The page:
These studies do not account for the atmospheric characteristics of Mars but provides scientist valuable information as to whether Mars’ regolith is capable of growing enough crops for sustainability. Being able to use Mars’ regolith would allow more storage on the spacecraft as there would be no need to store soil which would in turn allow for more seeds, fertilizer, and other products to be stored. This would also allow the astronauts to use what they have to grow the vegetables and plants and not have to worry about finding alternative solutions to yield the same results such as a more advanced greenhouse that requires Earth’s soil. While astronauts are not planned to set foot on the planet for some time, NASA hopes by 2030 while more conservative predicts suggest 2050 or later, research of this degree will help better prepare NASA and others to determine what is vital for the trip and what Mars has to offer.
NASA is already testing crop growth with its Vegetable Production System, also referred to as Veggie, on the International Space Station to study germination and regrowth potential. The Kennedy Space Center and the ISS conducts these experiments in a similar way simultaneously to test the differences of deep-space farming. Linda Herridge, a writer for the Kennedy Space Center News, describes testing the plants as, “ The remaining plant material, plant pillows, microbial sampling swabs and water samples will be stored at minus 80 degrees Celsius for analysis. All of the samples will be compared with plants and plant pillows from the International Space Station, which will be preserved in the same way and returned to Earth on a future Commercial Resupply Services mission.”
Figure 1 Vegetable Production System Prototype used on the International Space Station. (Credit: NASA/Carla Cioffi)In a video series by NASA Johnson, Dr. Gioia Massa, Veggie Hardware Validation Test Science Team Lead, explains the design of the Veggie system. The hardware and technology is relatively simple with LED light emitting diodes that simulate the sun, a reservoir for water, plant pillows that can be used for soil and fertilizer for the plants, and finally an extendable bellows that acts as a greenhouse. Veggie is a low-energy source that varies from previous farming capsules sent to space by allowing the crew to interact with it as it’s transparent and not a closed system along with using a wicking system for water meaning no pumping or irrigation is needed. This system allows for lighting and nutrient delivery but lacks hardware that can provide carbon dioxide and temperature control. This can present a problem when creating a larger scale farm but applying the same technologies from the International Space Station that provide temperature and carbon dioxide control can be replicated in a closed greenhouse on Mars.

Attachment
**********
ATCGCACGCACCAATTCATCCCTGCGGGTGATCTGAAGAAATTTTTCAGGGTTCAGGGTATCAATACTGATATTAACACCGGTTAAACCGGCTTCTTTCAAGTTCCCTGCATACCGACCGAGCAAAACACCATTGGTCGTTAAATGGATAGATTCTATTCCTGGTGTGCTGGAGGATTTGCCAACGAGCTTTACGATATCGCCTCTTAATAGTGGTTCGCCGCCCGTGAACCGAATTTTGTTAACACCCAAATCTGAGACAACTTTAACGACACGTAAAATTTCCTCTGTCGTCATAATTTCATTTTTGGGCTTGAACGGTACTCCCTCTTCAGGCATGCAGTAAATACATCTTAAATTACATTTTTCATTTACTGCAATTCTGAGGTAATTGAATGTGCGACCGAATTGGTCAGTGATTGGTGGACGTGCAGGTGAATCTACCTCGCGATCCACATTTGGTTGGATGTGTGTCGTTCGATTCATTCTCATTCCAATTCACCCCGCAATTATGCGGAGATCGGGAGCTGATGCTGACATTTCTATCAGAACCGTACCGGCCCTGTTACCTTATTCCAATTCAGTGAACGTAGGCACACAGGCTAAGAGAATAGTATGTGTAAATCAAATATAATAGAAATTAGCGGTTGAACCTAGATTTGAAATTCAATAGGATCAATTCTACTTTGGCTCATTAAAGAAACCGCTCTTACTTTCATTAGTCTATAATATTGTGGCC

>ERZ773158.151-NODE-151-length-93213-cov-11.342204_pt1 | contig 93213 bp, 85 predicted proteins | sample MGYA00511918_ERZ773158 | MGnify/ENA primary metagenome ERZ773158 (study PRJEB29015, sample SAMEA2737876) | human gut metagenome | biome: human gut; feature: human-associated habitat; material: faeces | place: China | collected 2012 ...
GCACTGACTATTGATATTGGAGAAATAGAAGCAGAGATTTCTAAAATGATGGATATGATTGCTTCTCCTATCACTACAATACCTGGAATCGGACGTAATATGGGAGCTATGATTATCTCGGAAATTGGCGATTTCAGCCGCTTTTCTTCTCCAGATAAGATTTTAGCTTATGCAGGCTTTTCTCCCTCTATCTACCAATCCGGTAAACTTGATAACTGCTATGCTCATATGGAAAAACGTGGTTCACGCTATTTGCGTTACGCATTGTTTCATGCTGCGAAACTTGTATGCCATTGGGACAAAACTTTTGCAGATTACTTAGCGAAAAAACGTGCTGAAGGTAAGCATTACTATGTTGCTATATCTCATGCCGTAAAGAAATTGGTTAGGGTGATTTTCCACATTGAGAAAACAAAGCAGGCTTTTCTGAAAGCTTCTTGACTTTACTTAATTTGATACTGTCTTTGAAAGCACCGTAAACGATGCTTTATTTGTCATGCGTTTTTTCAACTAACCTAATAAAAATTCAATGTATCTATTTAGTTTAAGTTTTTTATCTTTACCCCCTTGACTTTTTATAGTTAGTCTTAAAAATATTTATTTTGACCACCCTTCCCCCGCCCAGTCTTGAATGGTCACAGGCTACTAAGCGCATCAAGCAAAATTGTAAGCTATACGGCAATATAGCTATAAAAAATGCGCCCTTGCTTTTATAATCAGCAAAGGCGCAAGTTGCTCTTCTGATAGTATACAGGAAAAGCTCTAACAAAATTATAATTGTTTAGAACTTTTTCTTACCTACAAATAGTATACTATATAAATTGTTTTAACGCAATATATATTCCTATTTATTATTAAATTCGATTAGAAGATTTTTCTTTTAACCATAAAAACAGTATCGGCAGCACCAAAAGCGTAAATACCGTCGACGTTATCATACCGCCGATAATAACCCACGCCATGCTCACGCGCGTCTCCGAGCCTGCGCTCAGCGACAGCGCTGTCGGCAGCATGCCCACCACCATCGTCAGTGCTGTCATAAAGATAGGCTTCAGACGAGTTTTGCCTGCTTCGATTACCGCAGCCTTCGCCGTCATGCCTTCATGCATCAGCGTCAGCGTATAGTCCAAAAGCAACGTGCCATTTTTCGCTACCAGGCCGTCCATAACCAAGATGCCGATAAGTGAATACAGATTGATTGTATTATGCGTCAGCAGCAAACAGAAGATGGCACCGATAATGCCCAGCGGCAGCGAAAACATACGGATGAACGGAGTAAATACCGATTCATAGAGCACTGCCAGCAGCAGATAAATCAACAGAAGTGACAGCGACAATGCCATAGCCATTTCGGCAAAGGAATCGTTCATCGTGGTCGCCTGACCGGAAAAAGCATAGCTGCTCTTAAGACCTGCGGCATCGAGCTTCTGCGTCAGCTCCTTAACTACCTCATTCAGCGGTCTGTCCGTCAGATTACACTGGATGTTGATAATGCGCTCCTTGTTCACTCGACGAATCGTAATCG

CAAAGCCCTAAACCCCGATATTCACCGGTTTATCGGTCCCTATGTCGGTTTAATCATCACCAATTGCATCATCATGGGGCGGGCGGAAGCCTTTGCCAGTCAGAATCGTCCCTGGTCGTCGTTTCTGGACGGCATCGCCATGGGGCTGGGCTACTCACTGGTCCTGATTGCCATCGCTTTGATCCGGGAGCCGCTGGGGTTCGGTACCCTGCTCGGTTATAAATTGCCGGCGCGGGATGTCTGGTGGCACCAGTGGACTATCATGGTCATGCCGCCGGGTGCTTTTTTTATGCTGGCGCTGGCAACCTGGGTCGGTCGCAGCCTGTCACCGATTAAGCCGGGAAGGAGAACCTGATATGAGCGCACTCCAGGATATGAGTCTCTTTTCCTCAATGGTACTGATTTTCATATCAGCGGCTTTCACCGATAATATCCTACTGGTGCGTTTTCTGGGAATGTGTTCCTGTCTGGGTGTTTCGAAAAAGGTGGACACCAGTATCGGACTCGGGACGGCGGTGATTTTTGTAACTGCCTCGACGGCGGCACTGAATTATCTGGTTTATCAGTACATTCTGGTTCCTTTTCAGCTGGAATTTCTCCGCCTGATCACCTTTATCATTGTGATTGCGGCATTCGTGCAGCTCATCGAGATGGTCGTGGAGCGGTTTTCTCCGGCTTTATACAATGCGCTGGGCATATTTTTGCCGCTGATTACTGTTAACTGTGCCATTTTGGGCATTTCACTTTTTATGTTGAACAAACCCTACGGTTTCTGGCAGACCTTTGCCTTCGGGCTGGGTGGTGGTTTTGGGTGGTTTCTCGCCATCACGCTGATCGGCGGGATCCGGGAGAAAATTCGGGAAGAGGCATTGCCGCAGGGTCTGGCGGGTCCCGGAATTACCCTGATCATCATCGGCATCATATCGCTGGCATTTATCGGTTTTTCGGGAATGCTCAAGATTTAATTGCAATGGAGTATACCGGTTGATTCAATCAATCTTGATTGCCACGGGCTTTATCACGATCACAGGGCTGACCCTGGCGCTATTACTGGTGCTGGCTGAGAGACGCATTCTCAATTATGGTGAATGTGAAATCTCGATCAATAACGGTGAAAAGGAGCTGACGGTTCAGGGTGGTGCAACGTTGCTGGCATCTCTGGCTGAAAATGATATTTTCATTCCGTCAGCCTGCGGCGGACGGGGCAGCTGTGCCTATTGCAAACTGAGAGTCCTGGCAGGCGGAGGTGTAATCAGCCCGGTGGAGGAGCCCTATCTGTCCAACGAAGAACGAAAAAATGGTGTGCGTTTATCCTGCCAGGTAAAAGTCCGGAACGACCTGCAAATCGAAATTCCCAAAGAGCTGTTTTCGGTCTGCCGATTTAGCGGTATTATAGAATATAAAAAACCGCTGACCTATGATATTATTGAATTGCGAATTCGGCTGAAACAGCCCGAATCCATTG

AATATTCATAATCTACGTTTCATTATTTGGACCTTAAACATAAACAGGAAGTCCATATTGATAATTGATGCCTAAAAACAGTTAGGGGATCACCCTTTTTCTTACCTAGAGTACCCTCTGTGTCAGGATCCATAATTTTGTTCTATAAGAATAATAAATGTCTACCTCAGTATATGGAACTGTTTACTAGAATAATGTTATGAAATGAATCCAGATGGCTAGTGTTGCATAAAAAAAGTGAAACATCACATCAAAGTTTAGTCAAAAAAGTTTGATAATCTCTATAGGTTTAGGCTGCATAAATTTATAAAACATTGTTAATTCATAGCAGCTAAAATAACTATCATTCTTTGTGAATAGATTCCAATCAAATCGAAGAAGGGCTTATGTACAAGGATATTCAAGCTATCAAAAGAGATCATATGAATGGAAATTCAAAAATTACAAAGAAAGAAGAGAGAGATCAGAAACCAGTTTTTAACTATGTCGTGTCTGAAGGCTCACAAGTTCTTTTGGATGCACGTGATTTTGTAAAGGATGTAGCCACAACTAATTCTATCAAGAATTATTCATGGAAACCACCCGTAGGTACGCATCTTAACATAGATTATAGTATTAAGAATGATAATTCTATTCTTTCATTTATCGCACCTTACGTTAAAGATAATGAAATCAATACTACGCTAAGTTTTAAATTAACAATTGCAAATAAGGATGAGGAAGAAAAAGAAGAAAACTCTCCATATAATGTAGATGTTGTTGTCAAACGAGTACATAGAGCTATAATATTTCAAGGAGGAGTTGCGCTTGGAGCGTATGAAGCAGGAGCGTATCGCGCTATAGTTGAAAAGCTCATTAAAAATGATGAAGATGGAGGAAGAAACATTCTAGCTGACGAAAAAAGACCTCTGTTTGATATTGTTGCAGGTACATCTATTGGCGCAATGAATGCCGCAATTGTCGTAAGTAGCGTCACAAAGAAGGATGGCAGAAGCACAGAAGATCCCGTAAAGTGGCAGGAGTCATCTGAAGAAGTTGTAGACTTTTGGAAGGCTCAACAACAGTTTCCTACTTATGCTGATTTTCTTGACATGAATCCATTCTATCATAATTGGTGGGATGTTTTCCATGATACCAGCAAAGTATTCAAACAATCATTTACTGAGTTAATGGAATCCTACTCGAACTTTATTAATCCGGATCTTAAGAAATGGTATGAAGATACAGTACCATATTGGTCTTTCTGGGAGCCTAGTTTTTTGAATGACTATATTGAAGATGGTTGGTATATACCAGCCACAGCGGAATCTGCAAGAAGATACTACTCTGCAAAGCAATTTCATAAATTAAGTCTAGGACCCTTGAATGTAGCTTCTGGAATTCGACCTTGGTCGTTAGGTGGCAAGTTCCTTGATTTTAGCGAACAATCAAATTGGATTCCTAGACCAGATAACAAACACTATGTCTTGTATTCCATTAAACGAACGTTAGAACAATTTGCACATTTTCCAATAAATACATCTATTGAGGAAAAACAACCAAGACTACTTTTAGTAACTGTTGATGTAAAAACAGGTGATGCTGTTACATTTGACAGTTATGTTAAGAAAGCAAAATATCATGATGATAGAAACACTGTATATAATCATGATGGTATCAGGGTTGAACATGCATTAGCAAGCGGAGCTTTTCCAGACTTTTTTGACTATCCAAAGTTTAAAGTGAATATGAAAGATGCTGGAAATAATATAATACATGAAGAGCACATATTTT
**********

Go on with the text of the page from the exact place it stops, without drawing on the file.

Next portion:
Greenhouses designed for Mars
To combat Mars’ incredibly carbon dioxide rich atmosphere and cold weather, building inflatable greenhouses to grow gardens and farms would be essential. According to the authors of Engineering concepts for Inflatable Mars surface greenhouses, “greenhouses cannot only be used for the production of edible biomass but also as air and water regeneration processors.” This article explains the structure and materials needed for the greenhouse along with which lighting works best and how the crops will be heated on the cold planet.
Inflatable greenhouses on Mars would be constructed out of Kevlar webbing with an air-inflated, impermeable translucent bladder. To protect against radiation, a dome would enclose the bladder. The authors suggest that if natural lighting is intended for use, a highly translucent dome would be necessary; and in contrast for artificial lighting, an opaque multi-layer insulator would need to be installed to retain heat which would lower heating costs throughout the life of the greenhouse which could be used to pay for electrical costs. Figure 2 is a visual adaptation of the design. The domes would consist of semi-cylindrical horizontal structures with spherical edges to protect the greenhouses with different internal pressures than external pressures from buckling.
Figure 2 Layout of horizontal greenhouse prototype. (Credit: I. Hublitz, D.L. Henninger, B.G. Drake, P. Eckart) Determining the lighting source is rather complex as both artificial and natural lighting has their advantages and drawbacks. For natural lighting, “transparent materials can save considerable mass, power and heat rejection resources that would be otherwise required for artificial lighting.” However, natural lighting on Mars lacks photo-synthetically active radiation levels that can be produced by artificial lighting and even though artificial lighting produces heat, some of that heat may be retained through overnight hours to keep temperatures in the greenhouse or other parts of the colony from fluctuating frequently.